Home > personal, Uncategorized > The Crying Guy in Seat 7

The Crying Guy in Seat 7

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It was the strangest time. It was nothing special or out of the ordinary. And that’s just it. That’s when a wave of emotion hit me, that took my breath away. It caused tears to well up in my eyes and break free (even now as I write). The cliched lump in the throat was all too real for me.

It was only a lady on her cell phone. I didn’t even see her. Don’t know what she looks like. I just overheard a plain conversation on a bus ride through the Chilean countryside. What she said didn’t matter. In fact, it was simply a short and boring exchange with a family member, I suppose. It was the way she talked. It was how she sounded.

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It wasn’t like the Spanish I’ve heard the last decade and a half. It was Chilean Spanish, complete with all of its nuances. It was Chilean personality coming out on full display. It wasn’t the actual trigger which caused this temporary loss of composure in me. The trigger was the last four days leading up to this moment of eavesdropping. It was all of the familiar old sights and sounds and smells and places and silly things like name brands and more important parts of culture like food and drink. It was old friends and new friends alike.

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It was realizing that my childhood friend’s teenage kid is the same age I was when I left this place, and that it’s been just as many years since I last visited. It was hearing this type of Spanish now for the better part of a week.

So it was on a fairly quiet bus ride back from the picturesque coastal city of Pichilemu back to Santiago where my previously delinquent emotions started to come out. I’m glad I asked for napkins at the sandwich shop before getting on the bus so I could wipe the tears that ran down my cheeks and blow my nose and try to breathe regularly again. I only hope that I still blend in enough not to look like a complete fool. But being surrounded by such beauty, taking in the gorgeous landscapes of the country I grew up in, which I used to call home, I don’t really mind if I appear somewhat foolish given the circumstances.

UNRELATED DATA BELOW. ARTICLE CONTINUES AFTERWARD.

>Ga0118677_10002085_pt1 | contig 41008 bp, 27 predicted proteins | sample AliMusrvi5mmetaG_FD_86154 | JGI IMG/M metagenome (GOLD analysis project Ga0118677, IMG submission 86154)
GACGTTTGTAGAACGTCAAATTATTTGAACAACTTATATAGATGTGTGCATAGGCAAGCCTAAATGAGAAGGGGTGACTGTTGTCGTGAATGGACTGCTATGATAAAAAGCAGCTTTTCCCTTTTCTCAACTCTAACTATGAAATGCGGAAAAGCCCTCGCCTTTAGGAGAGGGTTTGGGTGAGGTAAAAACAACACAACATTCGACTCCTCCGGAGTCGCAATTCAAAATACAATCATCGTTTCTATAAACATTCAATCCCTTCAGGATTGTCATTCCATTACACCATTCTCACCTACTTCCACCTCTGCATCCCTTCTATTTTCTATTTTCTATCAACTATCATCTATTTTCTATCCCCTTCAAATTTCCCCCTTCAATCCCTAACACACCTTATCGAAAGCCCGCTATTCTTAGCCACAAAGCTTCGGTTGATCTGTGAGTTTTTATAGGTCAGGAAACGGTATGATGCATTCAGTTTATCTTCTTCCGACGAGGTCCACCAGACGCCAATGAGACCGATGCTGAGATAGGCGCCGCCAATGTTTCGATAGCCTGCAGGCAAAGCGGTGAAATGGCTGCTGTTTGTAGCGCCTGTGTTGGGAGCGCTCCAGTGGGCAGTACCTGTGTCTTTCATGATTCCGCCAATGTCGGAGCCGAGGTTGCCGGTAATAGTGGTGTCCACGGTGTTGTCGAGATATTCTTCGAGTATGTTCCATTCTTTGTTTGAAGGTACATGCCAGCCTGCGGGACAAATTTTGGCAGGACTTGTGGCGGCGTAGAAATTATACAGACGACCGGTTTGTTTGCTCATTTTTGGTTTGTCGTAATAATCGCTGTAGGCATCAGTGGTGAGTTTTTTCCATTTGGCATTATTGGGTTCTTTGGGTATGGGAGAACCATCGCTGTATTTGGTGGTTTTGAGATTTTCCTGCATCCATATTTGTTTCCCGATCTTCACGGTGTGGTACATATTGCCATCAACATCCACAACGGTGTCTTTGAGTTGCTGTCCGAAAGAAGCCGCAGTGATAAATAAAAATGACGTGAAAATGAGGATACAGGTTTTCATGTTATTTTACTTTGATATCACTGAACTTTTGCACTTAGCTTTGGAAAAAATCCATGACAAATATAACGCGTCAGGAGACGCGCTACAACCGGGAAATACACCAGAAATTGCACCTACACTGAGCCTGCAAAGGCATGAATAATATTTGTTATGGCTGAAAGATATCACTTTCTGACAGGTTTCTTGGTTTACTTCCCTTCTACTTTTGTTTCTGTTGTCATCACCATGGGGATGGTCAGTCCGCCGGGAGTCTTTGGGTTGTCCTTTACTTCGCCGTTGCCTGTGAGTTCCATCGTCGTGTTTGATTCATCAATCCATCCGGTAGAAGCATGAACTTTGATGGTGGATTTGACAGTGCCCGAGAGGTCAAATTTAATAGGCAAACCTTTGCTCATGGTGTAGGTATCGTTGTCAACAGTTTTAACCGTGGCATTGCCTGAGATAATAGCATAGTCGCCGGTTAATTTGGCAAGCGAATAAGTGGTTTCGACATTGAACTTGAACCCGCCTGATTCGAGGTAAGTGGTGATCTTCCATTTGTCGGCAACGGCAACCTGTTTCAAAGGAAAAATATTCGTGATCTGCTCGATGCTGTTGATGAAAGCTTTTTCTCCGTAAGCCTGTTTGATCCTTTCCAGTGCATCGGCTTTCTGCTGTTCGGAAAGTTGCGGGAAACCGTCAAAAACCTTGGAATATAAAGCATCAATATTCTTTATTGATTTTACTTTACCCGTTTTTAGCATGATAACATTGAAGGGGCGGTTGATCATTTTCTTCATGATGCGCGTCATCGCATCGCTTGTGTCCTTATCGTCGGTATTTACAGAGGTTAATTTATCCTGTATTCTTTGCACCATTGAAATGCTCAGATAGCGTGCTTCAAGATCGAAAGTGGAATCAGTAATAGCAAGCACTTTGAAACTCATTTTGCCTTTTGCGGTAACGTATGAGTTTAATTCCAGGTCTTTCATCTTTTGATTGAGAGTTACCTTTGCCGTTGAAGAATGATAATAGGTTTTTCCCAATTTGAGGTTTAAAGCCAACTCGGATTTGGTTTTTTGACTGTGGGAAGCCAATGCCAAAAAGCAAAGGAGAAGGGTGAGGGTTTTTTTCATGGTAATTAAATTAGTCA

“What’s wrong with that crying guy in seat 7?” Absolutely nothing.

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  1. Michelle S
    April 30, 2015 at 9:14 pm

    Thank you for sharing. It’s nice when our hearts get to go to a place they know as home so well.

  2. Alisa
    June 22, 2016 at 2:46 pm

    I can so identify with this! There are certain things that hit me every time we are in Mexico, and all of a sudden it is like a huge wave of emotion flows over me – happiness for the time I lived there, sadness for no longer being there, nostalgia, wondering if we should have stayed there and raised our kids there, gratitude that my parents raised us there – so many emotions. I oftentimes click and relate much better with people there, and sometimes I feel like it IS still home…so many deeply ingrained emotions. Thank you for sharing.

    • June 22, 2016 at 2:56 pm

      I’m glad you enjoyed the post, Alisa. It’s a strange phenomenon being an MK, for sure, but one that I’m glad to have had.

  3. Brita
    June 23, 2017 at 1:41 pm

    Beautifully written Greg. Chile will always be a part of who you are and God just knew you needed those extra napkins. Isn’t it beautiful that we can feel such deep emotions about places and people we were once connected to?

  1. May 2, 2015 at 12:02 am

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